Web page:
3. I've been trying the new Dominant Pro, and I'm getting a lot a high tension feeling, fast détaché is hard to play and the strings feel stiff, unresponsiveness when playing with low bow pressure. That didn't happen with Obligato. So I've decided to check the tensions from the official websites, here they are: Obligato: G: 4.5kg D: 4.7kg A: 5.4kg Total: 14,6 Dominant Pro: G: 4.6kg D: 4.5kg A: 5.5kg total: 14,6 It's interesting how the total tension is the same, they're just distributed differently. Do Thomastik and Pirastro measure tensions the same way? I'm not sure if it's worth it to try getting used and adapt to Dominant Pro, or just leave them. Anyone has used both and experienced the same?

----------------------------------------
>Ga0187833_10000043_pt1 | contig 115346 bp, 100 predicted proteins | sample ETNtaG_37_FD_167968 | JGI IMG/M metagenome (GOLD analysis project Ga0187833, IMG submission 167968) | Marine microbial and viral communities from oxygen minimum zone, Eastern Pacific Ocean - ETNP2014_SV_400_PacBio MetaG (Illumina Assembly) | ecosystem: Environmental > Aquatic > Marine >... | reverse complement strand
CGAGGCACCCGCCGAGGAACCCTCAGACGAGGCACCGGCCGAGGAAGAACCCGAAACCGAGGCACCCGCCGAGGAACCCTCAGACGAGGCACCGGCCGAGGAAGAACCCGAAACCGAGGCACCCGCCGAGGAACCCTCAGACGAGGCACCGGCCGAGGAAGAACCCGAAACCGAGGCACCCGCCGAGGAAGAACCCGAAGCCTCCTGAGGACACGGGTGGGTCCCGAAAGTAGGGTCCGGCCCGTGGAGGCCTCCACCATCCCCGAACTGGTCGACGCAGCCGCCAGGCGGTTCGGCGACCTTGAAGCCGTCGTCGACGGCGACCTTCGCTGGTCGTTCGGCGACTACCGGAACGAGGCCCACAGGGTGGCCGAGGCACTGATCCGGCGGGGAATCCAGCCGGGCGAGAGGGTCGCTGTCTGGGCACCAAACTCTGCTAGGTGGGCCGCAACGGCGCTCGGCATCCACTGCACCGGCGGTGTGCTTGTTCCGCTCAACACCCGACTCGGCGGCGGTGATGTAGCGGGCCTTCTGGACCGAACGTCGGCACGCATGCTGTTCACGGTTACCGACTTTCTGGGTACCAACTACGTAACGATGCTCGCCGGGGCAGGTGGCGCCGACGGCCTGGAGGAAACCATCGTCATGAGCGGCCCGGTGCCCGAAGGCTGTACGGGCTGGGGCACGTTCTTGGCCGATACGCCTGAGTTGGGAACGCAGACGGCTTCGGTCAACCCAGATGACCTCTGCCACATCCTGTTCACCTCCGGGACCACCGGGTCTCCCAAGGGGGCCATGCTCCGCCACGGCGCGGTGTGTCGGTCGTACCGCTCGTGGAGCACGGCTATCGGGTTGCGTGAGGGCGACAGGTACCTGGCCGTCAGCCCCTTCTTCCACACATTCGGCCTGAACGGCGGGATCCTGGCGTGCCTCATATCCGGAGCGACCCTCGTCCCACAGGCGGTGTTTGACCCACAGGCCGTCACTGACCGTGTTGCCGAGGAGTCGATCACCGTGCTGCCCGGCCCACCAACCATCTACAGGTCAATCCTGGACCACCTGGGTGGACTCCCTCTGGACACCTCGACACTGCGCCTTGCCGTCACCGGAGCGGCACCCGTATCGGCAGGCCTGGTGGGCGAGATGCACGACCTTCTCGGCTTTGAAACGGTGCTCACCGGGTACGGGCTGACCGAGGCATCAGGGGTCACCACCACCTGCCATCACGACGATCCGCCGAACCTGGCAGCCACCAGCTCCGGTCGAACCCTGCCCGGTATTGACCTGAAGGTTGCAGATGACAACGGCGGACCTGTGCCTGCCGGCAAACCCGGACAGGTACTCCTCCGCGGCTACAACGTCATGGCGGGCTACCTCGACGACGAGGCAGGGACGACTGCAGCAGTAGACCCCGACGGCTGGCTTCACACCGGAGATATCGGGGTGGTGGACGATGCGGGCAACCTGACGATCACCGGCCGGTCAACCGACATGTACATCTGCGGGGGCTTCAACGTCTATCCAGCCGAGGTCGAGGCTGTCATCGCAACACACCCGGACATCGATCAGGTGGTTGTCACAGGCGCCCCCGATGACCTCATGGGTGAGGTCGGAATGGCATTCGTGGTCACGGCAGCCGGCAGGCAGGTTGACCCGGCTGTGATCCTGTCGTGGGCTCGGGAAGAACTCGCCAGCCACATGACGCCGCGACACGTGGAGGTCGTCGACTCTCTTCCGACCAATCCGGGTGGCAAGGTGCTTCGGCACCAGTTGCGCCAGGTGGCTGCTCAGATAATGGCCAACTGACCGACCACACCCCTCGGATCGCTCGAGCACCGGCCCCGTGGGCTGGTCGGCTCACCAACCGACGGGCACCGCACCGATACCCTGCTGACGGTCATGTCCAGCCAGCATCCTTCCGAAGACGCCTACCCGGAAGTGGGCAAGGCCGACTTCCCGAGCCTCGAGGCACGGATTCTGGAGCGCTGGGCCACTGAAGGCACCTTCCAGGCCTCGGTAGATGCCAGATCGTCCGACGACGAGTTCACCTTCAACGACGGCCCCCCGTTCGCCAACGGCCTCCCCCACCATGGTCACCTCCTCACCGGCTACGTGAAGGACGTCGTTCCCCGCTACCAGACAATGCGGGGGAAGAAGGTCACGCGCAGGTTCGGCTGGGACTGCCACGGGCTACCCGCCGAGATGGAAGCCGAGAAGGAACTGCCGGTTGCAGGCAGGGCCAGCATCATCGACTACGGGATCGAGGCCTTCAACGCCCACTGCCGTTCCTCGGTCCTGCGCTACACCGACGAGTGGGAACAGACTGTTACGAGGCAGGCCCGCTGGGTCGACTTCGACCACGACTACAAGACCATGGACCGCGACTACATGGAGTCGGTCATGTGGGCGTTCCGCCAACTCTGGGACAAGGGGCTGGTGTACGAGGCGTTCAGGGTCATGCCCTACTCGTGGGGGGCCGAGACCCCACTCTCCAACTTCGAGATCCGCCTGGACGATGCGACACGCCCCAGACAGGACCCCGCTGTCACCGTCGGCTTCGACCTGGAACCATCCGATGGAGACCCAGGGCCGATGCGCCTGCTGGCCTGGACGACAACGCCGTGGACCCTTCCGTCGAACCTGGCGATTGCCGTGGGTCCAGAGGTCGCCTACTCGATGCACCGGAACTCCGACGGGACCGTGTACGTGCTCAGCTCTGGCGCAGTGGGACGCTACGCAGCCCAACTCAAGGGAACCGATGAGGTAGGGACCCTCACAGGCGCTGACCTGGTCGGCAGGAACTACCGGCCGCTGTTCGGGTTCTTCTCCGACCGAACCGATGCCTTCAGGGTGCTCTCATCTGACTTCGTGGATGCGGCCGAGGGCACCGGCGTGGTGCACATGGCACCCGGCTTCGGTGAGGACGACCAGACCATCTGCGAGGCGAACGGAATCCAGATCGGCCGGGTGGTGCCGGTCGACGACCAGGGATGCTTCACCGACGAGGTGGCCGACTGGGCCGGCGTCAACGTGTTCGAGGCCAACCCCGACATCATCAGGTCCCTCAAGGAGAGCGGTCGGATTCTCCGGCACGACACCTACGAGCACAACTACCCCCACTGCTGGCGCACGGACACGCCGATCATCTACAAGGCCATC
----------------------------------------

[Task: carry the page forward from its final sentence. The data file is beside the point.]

4. Hello everyone, It has been a long time since I last posted. I am still playing my 17" viola and last year started playing cello too. I have been reading through old threads on this forum, but now that there are some new string options for viola, I wanted to hear what people think. I am at AMEB Grade 4 level for viola and am interested in learning more about string options. I play for leisure and I currently do not have plans to perform in the future, but it is a goal I am working towards. I had my viola serviced recently by one of the best luthiers in the area (both my viola and cello teachers go to him) who increased the bridge height and fingerboard and replaced the sound post. My viola projects very well and now has a deeper sound, but is still on the bright side and not very mellow. I am seeking strings to help darken its tone and sound more mellow. I know I won't be able to get it to sound like my cello though. My viola has a vibrating string length of 375 mm, which is not much longer than most violas. On this viola, I have tried the following combinations (all medium gauge): Full set of Evah Pirazzi Full set of Helicores Full set of Obligatos Spirocore tungsten C, silver G, chrome D with Jargar A Spirocore tungsten C, silver G, chrome D with Karneol metal A Evah Pirazzi was absolutely awful. I can't say that I actually "tried" them properly as they came with my viola when I first bought it from the old owner, but I quickly had them replaced. They were so bright to the point that I almost ditched the instrument altogether and I was going to consider a different viola. The Helicores were okay, but I don't think I will use them again since the Obligatos are warmer and the Spirocores are stronger. I like the Obligatos the most; however, I do like the Jargar A more than the Obligato A, as the former is more louder and clearer. I also prefer the Jargar A over the Karneol metal A when matched with the Spirocores since the Karneol metal A seems to ring too much in comparison. I like the power of the Spirocores; however, they sound a bit cold and one-dimensional. When comparing the Spirocores with the Obligatos, the Obligatos are much more warmer and ring more, but they pack less of a "punch" than the Spirocores. Currently, I also have a Larsen A in my reserve, which I have yet to try. I still have all of the above strings in my possession except for the Evah Pirazzi and Helicores. My luthier said to take advantage of a viola as large as mine, powerful strings such as the Spirocores would help bring out its potential. I told him that I preferred a warmer sound, so he said Obligatos were okay, but they tended to be a bit weak and preferred the Evah Pirazzi Golds. What are your thoughts on this string chart from Shar? If this chart is "true" for my viola (I am aware that strings will sound differently depending on the viola), "Warm" and "Direct" is what I like. After reading through other people's posts over the years on this forum, I am considering trying out the following strings (in no particular combination): Full set of Evah Pirazzi Gold Vision C, G and D Vision Solo C, G and D Full set of Permanents Larsen Virtuoso Solo D (to use with the Larsen A I have already) Aricore C, G and D Superflexible Stark Obligatos I have tried Evah Pirazzi Gold on my old student viola and I did like them, but am not sure how they will sound with my current viola. From Shar's chart, Vision appears to be worth trying as it is near the Obligatos, but in other string comparison charts, they suggest that Vision Solo is warmer and more penetrating than Vision. What are you experiences with this? I got the idea of using Permanents from @Andrew Victor (I love reading your posts sharing your wisdom). I wonder if these will have almost the same power as the Spirocores, but sound warmer due to the lower tension? My viola teacher suggested trying out the Larsen Virtuoso Solo D; hence it is on my list to buy and it is a popular choice. I know in this day, Aricores might be an odd choice given that Pirastro has discontinued them, but I see they are still available for sale in some websites and they are apparently a "dark" and "warm" sounding string. I got the idea of trying out Superflexibles from the Thomastik website, but there doesn't appear to be a lot of mentioning of them by violists online. The Permanents and Aricores don't appear in any viola string comparison chart; hence I'm not sure how they would fair against the rest. I will mention the stark Obligatos since I was previously considering giving them a try, but I might be dwelling into dangerous waters as trying light or heavy gauge is a bit of a hit-or-miss according to my luthier. Please let me know what your thoughts are.